Last updated January 4, 2017
People often ask us about fellowships to fund doctoral study. In general, finding and entering a PhD program that offers automatic full funding to its doctoral students is easier than winning a competitive external doctoral fellowship. When a doctoral program indicates that they provide full funding to their PhD students, in most cases this means they provide each admitted student full tuition and a stipend for living expenses for the four to six year duration of the student’s doctoral studies. Not all universities provide full funding to their doctoral students, which is why I recommend researching the financial aid offerings of all the potential PhD programs in your academic field, including small and lesser-known schools both in the U.S. and abroad.
Below is a list of universities that offer full funding to all of the admitted students to their PhD programs in public policy, public administration and public affairs:
American University, Department of Public Administration and Policy (Washington, DC): American typically provides up to four years of assistance for students entering with a master’s degree, and up to five years for students entering without a master’s degree. All funding packages include full tuition remission; a very competitive stipend for living expenses; excellent travel support for professional conferences; and a variety of internal funding opportunities for students at the dissertation stage. In addition to department-level support, many of our students receive additional travel funds and/or summer income by working with faculty who have secured external funding for their research.
Carnegie Mellon University, Heinz College (Pittsburgh, PA): The financial aid program for the PhD in Public Policy and Management is designed to provide students with the financial support necessary to enable them to successfully complete the program. This support also allows the student to gain classroom experience that is valued in the academic marketplace. Every Ph.D. student in good standing receives a full-tuition scholarship for their entire tenure in the program. Beginning in Fall 2012, students who remain in good standing may also receive a stipend and Teaching Assistantships of up to $18,000 per academic year.
Duke University, Sanford School of Public Policy (Durham, NC): During the first year of the program, most students receive a scholarship for tuition and fees and are paid a stipend via departmental or external fellowships, with no additional work obligations. In years two and three, students are expected to work as Research or Teaching Assistants to earn part of the stipend. In years four and five, students will be funded through a combination of research assistantships and external dissertation fellowships.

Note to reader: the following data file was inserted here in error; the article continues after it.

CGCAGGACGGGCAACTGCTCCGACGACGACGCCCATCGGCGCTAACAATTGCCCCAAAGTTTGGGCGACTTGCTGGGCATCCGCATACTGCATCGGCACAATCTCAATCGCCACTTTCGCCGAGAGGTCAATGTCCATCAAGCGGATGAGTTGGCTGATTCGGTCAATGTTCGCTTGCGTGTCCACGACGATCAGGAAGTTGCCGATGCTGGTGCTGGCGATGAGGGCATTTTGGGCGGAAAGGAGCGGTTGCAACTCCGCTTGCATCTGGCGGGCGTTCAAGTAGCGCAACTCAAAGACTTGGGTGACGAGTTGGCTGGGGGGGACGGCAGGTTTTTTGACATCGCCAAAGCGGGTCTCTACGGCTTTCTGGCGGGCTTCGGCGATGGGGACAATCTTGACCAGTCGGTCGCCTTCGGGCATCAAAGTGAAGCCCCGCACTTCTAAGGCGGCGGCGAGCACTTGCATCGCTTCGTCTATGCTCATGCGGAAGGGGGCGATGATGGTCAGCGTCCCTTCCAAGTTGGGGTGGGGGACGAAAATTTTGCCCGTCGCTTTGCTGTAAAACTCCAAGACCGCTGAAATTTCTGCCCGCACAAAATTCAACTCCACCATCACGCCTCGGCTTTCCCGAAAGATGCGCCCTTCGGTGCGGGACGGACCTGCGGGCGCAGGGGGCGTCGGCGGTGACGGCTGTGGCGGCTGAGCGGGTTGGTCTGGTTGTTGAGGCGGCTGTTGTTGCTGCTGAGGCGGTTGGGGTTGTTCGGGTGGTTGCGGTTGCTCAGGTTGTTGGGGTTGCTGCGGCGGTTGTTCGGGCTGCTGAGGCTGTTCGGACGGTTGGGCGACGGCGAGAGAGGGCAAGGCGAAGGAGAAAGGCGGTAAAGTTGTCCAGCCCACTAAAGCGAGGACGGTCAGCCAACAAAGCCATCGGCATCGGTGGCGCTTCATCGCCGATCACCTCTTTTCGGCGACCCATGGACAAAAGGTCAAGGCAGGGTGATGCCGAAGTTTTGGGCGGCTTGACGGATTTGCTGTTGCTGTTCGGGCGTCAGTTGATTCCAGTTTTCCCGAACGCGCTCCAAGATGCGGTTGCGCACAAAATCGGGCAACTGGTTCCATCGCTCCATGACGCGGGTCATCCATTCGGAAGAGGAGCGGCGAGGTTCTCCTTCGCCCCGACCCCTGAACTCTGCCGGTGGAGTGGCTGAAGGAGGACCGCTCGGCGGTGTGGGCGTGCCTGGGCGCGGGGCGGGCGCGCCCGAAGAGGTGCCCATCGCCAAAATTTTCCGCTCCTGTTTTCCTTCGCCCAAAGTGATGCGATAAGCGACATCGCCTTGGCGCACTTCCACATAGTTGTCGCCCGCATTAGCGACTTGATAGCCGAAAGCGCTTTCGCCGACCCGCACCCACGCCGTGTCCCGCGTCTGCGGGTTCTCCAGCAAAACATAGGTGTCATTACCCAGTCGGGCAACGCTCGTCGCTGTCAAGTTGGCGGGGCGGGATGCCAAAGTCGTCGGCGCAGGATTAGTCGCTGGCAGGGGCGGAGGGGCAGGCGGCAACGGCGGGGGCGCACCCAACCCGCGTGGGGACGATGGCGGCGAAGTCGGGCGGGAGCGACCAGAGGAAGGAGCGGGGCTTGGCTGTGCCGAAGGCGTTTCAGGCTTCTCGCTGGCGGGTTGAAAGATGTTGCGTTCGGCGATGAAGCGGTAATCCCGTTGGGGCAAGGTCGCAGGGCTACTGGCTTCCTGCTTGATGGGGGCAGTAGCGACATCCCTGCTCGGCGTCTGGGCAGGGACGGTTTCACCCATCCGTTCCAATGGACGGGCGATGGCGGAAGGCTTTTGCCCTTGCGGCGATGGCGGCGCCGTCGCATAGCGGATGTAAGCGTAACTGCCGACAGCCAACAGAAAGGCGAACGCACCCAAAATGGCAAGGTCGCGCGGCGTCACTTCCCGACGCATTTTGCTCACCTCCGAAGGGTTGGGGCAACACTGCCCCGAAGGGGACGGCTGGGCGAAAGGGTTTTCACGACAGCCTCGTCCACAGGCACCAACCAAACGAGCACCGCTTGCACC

Georgia State, Andrew Young School of Policy Studies/Georgia Tech (Atlanta, GA): The Andrew Young School has been able to fund virtually all full-time students for at least three years. Assistantships typically provide full tuition waivers and stipends of $18,000 per year. Three new doctoral students each year receive Andrew Young or AYSPS Dean’s Scholar Fellowships, which provide an additional $6,000 annually.
Princeton University, Woodrow Wilson School of Public and International Affairs (Princeton, NJ): The doctoral program offers full merit-based funding to cover the cost of each student’s tuition and living expenses for five years. The stipend for living expenses is $30,500.
University of Michigan, Gerald R. Ford School of Public Policy (Ann Arbor, MI): At present, new doctoral students enter our program with a funding package sufficient to cover tuition, insurance, and living expenses for the first five years of study.
University of Southern California (USC), Sol Price School of Public Policy (Los Angeles, CA): Incoming Ph.D. students at USC are fully supported for four years through a graduate assistantship that provides tuition remission, a stipend for fall and spring semesters, year-round health and dental insurance, and payment of the university’s health center fee for fall and spring semester. The graduate assistantship provides an opportunity for students to work on teaching and collaborative research with one of our faculty members. Students beyond their fourth year of study are often supported through teaching assistantships, research assistantships or a combination of funding sources from USC and/or outside sources.
For application tips on applying to a PhD program, see How To Get Into a Fully Funded PhD Program: Contacting Potential PhD Advisors.
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© Victoria Johnson 2013, all rights reserved.